O.C. and Stiggs aside (and we’ll get to that later), if there is another movie in the canon of Robert Altman that has been as torched and reviled as Quintet, first in a pair of films Altman released in 1979, I know it not. Laughed out of the theaters and dismissed upon its initial release, Quintet now camps comfortably at the precise halfway mark between maligned masterpiece and deserved disaster though, in the end, it will likely never amount to anything other than being a nobly interesting film that pleases exactly nobody.

Stepping about as far away as he could from the crowded canvasses that had served him well throughout the decade, Quintet tells the story of Essex (Paul Newman), a seal hunter living in the final, frozen days of civilization who, with his pregnant traveling companion, Vivia (Brigitte Fossey), returns to his iced-over and ruined city after a decade-long sojourn/hunt in the south. Upon his return, he rejoins his brother, Francha (Thomas Hill), and learns that there is no longer any employment or hope in the civilized world and that people mostly pass the time playing Quintet, a backgammon-like game played on a pentagonal board. When a pipe bomb is slipped through the doorway to Francha’s apartment while Essex is away and kills all of the inhabitants within, Vivia included, Essex becomes embroiled in an enigmatic search to unravel the reason for their murders and the numerous deaths that occur soon afterward.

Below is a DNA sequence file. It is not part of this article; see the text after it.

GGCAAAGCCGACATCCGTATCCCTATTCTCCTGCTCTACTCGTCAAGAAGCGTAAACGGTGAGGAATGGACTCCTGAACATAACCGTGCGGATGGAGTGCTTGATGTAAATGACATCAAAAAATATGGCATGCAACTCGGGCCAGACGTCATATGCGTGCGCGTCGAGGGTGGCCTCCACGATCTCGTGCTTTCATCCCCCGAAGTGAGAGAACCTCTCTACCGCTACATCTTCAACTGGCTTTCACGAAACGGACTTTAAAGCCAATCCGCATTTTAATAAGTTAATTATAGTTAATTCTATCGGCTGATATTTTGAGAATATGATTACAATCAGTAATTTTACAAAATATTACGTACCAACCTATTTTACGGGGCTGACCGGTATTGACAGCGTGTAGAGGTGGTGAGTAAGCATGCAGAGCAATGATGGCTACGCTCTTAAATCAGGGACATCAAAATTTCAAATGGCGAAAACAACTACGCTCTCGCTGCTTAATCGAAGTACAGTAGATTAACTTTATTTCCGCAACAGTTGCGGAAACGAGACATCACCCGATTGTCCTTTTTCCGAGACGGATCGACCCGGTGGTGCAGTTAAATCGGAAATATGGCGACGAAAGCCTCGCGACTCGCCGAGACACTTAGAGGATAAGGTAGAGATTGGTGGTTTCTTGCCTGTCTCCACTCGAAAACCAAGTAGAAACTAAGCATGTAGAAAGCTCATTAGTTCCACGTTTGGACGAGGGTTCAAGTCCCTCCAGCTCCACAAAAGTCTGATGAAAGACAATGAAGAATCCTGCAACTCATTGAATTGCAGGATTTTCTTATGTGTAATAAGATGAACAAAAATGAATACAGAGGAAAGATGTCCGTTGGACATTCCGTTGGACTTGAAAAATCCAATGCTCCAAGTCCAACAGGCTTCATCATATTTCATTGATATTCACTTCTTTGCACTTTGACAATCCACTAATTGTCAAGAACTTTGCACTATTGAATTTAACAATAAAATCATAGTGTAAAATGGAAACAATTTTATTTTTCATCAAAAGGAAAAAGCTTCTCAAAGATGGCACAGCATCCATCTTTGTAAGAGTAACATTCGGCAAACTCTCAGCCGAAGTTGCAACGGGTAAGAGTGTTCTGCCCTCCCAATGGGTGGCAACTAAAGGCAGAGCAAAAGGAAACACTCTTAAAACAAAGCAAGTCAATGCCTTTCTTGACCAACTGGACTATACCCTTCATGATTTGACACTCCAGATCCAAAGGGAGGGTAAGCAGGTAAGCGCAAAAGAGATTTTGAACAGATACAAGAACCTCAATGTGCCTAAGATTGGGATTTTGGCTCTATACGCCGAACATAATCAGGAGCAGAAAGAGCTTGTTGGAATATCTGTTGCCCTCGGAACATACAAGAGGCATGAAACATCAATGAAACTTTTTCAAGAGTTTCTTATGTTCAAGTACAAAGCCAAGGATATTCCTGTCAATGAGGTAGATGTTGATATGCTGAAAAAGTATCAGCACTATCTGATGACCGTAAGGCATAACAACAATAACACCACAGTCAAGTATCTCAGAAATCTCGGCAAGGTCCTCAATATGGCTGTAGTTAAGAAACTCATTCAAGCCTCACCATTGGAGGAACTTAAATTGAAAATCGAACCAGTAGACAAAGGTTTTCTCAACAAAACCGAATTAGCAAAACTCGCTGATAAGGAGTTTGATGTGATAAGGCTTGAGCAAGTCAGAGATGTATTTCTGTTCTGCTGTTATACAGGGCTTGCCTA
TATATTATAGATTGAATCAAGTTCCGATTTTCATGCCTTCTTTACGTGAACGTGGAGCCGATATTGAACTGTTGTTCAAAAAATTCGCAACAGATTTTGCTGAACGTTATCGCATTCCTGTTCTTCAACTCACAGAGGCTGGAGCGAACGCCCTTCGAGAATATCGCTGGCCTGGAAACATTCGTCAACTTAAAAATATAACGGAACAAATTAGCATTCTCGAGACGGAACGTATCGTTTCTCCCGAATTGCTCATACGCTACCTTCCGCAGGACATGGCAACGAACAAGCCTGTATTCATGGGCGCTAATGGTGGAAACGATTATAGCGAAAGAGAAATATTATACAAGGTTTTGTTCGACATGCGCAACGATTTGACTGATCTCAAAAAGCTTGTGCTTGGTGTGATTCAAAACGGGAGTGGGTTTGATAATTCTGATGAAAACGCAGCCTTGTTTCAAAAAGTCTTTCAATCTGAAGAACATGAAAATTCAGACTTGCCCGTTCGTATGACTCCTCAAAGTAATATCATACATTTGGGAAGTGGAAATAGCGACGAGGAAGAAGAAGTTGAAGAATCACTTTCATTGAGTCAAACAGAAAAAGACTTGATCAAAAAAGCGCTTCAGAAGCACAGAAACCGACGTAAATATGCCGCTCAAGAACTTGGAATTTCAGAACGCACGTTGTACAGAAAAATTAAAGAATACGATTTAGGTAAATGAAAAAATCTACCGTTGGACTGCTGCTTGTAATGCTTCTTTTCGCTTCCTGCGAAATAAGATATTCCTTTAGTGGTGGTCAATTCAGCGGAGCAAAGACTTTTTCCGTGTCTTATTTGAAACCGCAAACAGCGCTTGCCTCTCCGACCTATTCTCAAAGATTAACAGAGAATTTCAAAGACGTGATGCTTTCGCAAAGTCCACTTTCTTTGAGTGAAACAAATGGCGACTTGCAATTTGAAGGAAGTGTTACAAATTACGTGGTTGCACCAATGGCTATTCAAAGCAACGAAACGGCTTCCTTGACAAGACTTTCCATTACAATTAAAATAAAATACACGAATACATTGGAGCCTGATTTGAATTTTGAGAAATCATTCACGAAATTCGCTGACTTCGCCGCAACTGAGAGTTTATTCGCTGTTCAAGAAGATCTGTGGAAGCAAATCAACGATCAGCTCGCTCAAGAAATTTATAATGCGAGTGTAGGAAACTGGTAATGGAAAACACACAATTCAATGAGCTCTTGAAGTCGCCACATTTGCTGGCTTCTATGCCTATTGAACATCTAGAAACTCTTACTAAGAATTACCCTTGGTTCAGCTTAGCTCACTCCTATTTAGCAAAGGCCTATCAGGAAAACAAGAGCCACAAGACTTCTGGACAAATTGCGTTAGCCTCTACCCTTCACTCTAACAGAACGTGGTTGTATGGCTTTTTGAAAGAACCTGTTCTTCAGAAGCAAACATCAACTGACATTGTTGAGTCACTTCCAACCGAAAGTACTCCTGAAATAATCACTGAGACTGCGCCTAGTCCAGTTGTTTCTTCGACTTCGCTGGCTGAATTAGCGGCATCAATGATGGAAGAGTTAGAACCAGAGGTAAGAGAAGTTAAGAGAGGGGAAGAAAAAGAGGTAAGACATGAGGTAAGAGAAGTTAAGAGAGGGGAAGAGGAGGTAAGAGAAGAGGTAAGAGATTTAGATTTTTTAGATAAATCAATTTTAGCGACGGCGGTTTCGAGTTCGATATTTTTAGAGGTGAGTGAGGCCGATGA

This summation makes this all sound terribly exciting and, to be sure, there’s probably a better film to be made from the elements that make up Quintet, but, as released, it’s readily apparent that there was just simply nobody around to tell Altman “no.” What began life as a star-studded meditation on the unknown ended up looking more like a yarn someone heard while huddled around a water pipe with some friends in a dorm room. As a contemporary piece of entertainment in 1979, it’s unclear who this movie would be for and its audacity is as equally admirable as it is peculiar. But it also shows just how far away Altman was from the pulse of America he so keenly tracked during the first half of the 70’s as popular entertainment, and Altman himself, had been rocked by bubblegum films such as Superman: The Movie, Star Wars, and Grease.

Quintet is designed to be an intellectual mystery film (though it’s more a whydunit than a whodunit) crossed with some trace elements of science fiction and it succeeds far more in the latter than it does the former. In creating a location as unique as Presbyterian Church in McCabe & Mrs. Miller or Sweethaven in Popeye, the utilization of the derelict portions of Montreal’s Expo 67 was a stroke of genius as both the art direction of Wolf Kroger and production design Leon Ericksen help create a believable, ice-encased metropolis. Likewise, Altman is 100% committed to the frozen world he builds in Quintet which seeps into the smallest parts of the film. Whether it’s your cup of tea or not, there is a mad genius to cinematographer Jean Boffety, returning from Thieves Like Us, smearing Vaseline around the outer edge of his lenses, giving the visuals a patina of translucent frost that contributes to the perpetual and uncomfortably frigid atmosphere that blows off the screen.